Richard Wright

author of strange, dark fictions

Published Works

Unnatural Selection

Evolution isn’t something that happened on Earth a long time ago. It’s happening all around us, today – right here, right now. Our world is in perpetual turmoil, in a state of constant change. The famous naturalist Charles Darwin, was well aware of this fact, suffering from horrible nightmares of evolution going haywire, harbouring fears that some day man might not be the superior species on this planet anymore. He would carry these fears with him to his deathbed.

With the dawn of the new millennium upon us, Dr. Ian Darwin – the great, great, grandson of Charles – suffers from those same dark obsessions and has been secretly carrying on Charles work, scanning the globe for tell-tale signs that their family’s worst fears are starting to come true. Unnatural Selection brings together the strange tales he has accumulated in his ongoing search.

This unique anthology is unlike anything you’ve ever read before. No vampires, no werewolves, no witches, goblins, or ghouls. Absolutely nothing that has been read before. Completely brand new monsters, cloning nightmares, newly evolved bugs, scientific labratory accidents, and other freaky never before heard of atrocities. A stunning collection of evolutionary horror by some of the best award winning writers in the dark fiction business. Contributors include Gene O’Neill, Steve Savile, Terry Sheils, Edo van Belkom, Robert J. Sawyer, John Passarella, Butch Miller, J. F. Gonzalez, Sephera Giron, John Shirley, Nancy Kilpatrick, Mort Castle, Brett A. Savory, Michael Laimo, Brian Lumley, and Brian A. Hopkins.  Includes the short story ‘Carcinogenesis’ by Richard Wright (Cosmos Books, 2001).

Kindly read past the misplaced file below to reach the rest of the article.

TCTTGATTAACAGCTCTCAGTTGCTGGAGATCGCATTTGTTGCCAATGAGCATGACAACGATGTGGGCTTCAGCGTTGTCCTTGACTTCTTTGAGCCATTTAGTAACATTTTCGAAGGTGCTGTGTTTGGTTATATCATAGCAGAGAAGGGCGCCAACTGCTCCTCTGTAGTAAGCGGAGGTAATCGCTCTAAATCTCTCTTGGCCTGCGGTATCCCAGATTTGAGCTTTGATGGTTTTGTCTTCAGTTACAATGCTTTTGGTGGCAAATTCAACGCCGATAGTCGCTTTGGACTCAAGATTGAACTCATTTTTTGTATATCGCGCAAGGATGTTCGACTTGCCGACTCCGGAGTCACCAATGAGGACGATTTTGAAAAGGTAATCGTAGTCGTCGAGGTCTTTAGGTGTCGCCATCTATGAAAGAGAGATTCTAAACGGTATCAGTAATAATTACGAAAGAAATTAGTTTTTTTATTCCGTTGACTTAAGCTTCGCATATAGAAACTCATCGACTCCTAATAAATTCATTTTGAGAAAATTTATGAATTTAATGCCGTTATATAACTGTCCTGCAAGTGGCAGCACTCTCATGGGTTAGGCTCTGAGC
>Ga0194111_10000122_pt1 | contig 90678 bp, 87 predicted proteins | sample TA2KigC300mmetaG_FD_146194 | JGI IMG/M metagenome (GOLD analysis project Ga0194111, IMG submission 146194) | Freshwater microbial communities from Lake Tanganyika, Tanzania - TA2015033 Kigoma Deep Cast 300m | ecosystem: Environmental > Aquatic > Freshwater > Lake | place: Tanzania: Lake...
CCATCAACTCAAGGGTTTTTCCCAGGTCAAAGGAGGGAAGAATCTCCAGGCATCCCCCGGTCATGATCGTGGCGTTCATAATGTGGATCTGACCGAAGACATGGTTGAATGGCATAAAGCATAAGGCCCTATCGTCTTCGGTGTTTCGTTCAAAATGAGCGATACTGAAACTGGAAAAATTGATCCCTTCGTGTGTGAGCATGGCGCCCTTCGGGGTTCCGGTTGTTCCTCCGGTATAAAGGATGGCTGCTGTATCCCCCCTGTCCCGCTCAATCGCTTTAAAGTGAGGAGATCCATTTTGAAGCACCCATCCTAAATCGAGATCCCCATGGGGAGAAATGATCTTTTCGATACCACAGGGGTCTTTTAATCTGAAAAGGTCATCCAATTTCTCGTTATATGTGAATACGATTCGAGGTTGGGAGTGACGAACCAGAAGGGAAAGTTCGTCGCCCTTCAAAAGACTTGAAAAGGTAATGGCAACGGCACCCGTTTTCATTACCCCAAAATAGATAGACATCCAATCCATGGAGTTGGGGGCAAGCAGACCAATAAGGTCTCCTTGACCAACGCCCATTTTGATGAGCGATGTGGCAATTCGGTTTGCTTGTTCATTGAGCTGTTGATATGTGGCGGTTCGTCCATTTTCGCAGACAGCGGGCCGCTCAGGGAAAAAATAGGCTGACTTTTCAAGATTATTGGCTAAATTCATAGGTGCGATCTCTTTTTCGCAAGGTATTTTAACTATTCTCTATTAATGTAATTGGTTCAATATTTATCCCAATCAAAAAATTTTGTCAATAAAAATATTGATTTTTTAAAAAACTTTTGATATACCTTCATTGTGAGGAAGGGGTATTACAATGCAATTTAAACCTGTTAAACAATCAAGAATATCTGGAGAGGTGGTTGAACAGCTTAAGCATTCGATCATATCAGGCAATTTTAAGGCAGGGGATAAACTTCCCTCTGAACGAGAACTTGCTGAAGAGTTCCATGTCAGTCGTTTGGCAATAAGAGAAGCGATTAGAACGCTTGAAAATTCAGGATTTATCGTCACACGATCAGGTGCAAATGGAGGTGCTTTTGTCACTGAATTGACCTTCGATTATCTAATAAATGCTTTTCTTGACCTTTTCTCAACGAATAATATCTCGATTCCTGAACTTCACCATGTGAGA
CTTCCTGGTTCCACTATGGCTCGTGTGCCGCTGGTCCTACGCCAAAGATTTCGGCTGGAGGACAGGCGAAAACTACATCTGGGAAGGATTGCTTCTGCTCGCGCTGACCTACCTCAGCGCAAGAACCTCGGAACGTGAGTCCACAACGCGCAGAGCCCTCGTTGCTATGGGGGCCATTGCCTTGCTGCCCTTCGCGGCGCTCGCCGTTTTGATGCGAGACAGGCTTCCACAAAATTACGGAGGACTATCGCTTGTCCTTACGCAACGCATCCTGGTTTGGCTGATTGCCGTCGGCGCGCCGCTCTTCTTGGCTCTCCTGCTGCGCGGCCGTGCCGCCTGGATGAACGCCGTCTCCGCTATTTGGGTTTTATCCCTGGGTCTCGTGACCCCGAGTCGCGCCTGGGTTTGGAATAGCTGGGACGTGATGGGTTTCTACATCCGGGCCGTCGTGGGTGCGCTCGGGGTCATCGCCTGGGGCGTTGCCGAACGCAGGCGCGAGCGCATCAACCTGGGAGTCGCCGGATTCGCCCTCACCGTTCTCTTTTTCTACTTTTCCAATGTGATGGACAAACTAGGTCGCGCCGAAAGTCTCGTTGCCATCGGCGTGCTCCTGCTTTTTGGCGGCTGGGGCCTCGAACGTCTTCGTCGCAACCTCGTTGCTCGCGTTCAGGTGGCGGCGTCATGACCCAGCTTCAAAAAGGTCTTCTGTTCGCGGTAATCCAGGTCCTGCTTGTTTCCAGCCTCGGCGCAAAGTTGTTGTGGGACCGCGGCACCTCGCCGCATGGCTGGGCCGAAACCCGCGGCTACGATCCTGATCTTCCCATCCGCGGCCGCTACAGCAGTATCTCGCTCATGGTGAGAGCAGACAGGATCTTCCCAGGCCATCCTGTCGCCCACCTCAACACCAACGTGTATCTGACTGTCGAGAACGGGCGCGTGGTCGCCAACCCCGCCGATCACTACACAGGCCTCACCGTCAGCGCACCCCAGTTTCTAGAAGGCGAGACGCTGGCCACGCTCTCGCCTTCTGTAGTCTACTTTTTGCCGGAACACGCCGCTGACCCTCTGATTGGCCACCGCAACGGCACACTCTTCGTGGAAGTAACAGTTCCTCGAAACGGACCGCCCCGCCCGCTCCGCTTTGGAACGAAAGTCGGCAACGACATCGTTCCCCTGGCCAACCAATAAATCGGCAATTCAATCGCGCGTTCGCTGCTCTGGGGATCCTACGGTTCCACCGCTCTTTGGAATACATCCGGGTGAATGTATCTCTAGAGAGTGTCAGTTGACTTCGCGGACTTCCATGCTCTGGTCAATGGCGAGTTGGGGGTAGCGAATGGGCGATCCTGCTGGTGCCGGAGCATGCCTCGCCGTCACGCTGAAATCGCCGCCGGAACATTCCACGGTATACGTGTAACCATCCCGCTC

Review – “Never before have so many creatures rampaged across the pages of one book. Whatever form of life you’re phobic about, you’ll find something in here to make your skin crawl. It’s as fun as a big bug movie marathon, but with more intellectual and philosophical depth.” – Garrett Peck, feoamante.com, 2001

Order from the following stores:

Waterstones (UK)

Amazon.co.uk (UK)

Amazon.com (US)

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2 Comments

  1. Richard WrightJanuary 31, 2007 at 4:16 pmAuthor

    Publisher’s Synopsis – Evolution isn’t something that happened on Earth a long time ago. It’s happening all around us, today – right here, right now. Our world is in perpetual turmoil, in a state of constant change. The famous naturalist Charles Darwin, was well aware of this fact, suffering from horrible nightmares of evolution going haywire, harbouring fears that some day man might not be the superior species on this planet anymore. He would carry these fears with him to his deathbed.

    With the dawn of the new millennium upon us, Dr. Ian Darwin – the great, great, grandson of Charles – suffers from those same dark obsessions and has been secretly carrying on Charles work, scanning the globe for tell-tale signs that their family’s worst fears are starting to come true. Unnatural Selection brings together the strange tales he has accumulated in his ongoing search.

    This unique anthology is unlike anything you’ve ever read before. No vampires, no werewolves, no witches, goblins, or ghouls. Absolutely nothing that has been read before. Completely brand new monsters, cloning nightmares, newly evolved bugs, scientific labratory accidents, and other freaky never before heard of atrocities. A stunning collection of evolutionary horror by some of the best award winning writers in the dark fiction business. Contributors include Gene O’Neill, Steve Savile, Terry Sheils, Edo van Belkom, Robert J. Sawyer, John Passarella, Butch Miller, J. F. Gonzalez, Sephera Giron, John Shirley, Richard Wright, Nancy Kilpatrick, Mort Castle, Brett A. Savory, Michael Laimo, Brian Lumley, and Brian A. Hopkins.

  2. Richard WrightJanuary 31, 2007 at 4:18 pmAuthor

    Review – “Never before have so many creatures rampaged across the pages of one book. Whatever form of life you’re phobic about, you’ll find something in here to make your skin crawl. It’s as fun as a “big bug” movie marathon, but with more intellectual and philosophical depth.”

    – Garrett Peck, feoamante.com, 2001

    Full review here.

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